Everett Adds Director of Public Health and Safety Position

June 27, 2016

Everett, Everett Government

Everett Mayor Ray Stephanson has announced another move to address issues on the city”s streets. He’s created a new position of Public Health and Safety Director and appointed a city Prosecutor to the Post. Here are the details…

health and safety

Hil Kaman photo courtesy City of Everett.

Mayor Ray Stephanson has appointed Hil Kaman, currently the City’s lead prosecutor, to a newly created position of Director of Public Health and Safety. Kaman will oversee the City’s efforts to address community issues related to homelessness, mental illness and substance-use disorders.

“We need ongoing leadership within the City and in the broader community to ensure that we are using public resources effectively and efficiently to tackle these complex, deep-seated challenges,” said Stephanson. “Hil has been actively involved in all of our efforts and has a clear passion for these issues.”

In the new role, Kaman will provide policy guidance and coordinate with City departments to carry out the goals of the Everett Safe Streets plan, partner with outside agencies and nonprofits addressing similar issues, and lead community engagement and education efforts around these topics. Kaman heads up the City’s Chronic Utilizers Alternative Response Team (CHART) and work crew program in his current position, and is the legal advisor to the Everett Police Department.

“It’s been an honor to work alongside service providers and community members who are committed to finding new and better ways to serve the most vulnerable among us,” said Kaman. “I look forward to continuing the collaboration between criminal justice and social services to ensure a safe and vibrant Everett for all our citizens.”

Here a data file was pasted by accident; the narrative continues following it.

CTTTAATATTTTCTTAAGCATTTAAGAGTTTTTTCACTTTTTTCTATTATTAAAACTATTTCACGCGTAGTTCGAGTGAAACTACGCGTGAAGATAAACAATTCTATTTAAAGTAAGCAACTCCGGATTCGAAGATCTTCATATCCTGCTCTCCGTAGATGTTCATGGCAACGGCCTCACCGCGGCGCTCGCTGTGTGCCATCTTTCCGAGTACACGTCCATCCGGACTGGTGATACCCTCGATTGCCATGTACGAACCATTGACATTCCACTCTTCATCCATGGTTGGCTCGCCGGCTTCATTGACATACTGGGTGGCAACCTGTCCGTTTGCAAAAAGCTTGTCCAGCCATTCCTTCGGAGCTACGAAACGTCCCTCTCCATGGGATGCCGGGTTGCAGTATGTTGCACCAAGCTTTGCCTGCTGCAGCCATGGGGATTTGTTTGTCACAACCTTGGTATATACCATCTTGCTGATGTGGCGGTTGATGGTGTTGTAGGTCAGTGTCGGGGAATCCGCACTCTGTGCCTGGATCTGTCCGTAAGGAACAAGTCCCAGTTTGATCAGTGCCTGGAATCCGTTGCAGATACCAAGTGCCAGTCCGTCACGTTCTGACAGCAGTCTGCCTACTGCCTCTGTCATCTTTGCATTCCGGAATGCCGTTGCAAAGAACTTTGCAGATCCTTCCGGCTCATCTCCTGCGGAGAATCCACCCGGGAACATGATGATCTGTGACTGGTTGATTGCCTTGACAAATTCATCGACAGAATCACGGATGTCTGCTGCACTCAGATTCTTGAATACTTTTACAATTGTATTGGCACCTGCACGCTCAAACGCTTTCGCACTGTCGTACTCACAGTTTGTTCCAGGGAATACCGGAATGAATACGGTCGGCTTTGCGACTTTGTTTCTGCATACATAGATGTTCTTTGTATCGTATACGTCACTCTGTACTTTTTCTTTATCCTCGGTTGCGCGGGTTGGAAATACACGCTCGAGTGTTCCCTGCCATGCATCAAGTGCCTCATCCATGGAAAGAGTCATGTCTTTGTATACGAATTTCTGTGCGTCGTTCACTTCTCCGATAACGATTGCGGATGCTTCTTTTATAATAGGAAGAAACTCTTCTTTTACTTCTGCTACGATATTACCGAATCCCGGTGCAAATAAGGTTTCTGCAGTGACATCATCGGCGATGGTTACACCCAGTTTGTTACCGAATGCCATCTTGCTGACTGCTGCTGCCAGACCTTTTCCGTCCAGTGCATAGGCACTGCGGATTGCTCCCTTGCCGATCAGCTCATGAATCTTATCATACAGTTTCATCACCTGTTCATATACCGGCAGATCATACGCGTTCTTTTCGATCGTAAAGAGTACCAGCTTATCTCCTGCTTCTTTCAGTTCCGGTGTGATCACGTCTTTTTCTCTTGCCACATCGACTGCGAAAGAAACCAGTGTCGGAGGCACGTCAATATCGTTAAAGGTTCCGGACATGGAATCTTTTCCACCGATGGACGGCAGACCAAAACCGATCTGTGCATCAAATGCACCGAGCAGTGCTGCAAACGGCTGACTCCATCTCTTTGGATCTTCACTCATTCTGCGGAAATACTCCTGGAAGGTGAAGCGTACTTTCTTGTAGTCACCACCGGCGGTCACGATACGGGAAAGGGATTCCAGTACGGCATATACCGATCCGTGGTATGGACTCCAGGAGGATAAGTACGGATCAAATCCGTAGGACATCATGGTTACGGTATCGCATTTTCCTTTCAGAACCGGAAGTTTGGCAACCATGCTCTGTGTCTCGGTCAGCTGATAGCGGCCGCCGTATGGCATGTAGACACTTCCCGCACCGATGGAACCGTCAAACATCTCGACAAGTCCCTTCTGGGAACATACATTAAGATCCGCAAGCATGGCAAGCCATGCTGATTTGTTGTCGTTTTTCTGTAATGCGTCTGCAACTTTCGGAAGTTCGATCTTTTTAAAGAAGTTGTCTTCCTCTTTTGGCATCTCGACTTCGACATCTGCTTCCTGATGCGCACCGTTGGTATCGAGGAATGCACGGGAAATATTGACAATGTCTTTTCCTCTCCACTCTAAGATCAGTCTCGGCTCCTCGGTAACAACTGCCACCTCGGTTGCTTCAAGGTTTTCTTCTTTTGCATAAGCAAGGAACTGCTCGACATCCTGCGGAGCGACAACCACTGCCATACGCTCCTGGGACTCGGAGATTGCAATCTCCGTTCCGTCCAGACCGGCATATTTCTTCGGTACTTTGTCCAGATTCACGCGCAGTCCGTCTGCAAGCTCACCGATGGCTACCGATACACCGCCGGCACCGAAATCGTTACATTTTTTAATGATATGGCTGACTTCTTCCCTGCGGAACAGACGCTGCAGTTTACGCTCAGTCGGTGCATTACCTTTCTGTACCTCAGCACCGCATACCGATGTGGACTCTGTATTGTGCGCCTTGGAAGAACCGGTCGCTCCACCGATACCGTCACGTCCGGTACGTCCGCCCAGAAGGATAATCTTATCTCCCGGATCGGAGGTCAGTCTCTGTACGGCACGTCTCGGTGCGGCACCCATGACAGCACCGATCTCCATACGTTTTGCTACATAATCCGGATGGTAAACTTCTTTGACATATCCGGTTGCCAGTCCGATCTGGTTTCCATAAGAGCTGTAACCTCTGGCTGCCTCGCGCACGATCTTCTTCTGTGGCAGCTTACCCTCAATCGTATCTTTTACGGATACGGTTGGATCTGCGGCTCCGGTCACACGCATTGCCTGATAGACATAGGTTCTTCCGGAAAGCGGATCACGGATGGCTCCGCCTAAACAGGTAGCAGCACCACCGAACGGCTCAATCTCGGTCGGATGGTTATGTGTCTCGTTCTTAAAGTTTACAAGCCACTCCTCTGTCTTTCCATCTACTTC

Kaman has worked in the Prosecutor’s Office since 2007, and was appointed lead prosecutor in December 2013. He was part of the team that helped establish the Municipal Court’s first therapeutic court, the Mental Health Alternatives Program.

The City’s current efforts grew out of the recommendations of the Everett Community Streets Initiative task force, a group of 23 community members, nonprofit leaders and government officials convened by Mayor Stephanson in 2014 to identify challenges and potential solutions to the community’s ongoing street-level social issues. In September 2015 the City launched the comprehensive Safe Streets plan, which builds on strategies identified by the task force, and focuses on housing, enforcement and outreach, and diversion programs to effectively address challenges like homelessness, mental illness and addiction.

Stephanson expressed his gratitude to Deputy City Attorney David Hall for shepherding the task force and leading the initial implementation phase and to Julie Frauenholtz for her role in building community partnerships and public engagement around the Streets Initiative recommendations.

“I want to recognize David for spearheading our initial efforts and for bringing his compassion, creativity and knowledge to our work,” said Stephanson. “I’m also grateful to the United Way for supporting the Streets Initiative through the coordinator position. Julie has been instrumental in helping us begin to put the task force recommendations into action.”

Since last fall, the City has established a dedicated Community Outreach and Enforcement team within the police department, hired the first of two embedded social workers, launched the work crew program, and partnered with the YWCA and Catholic Housing Services to house chronically homeless individuals. Learn more at www.everettwa.gov/safestreets.


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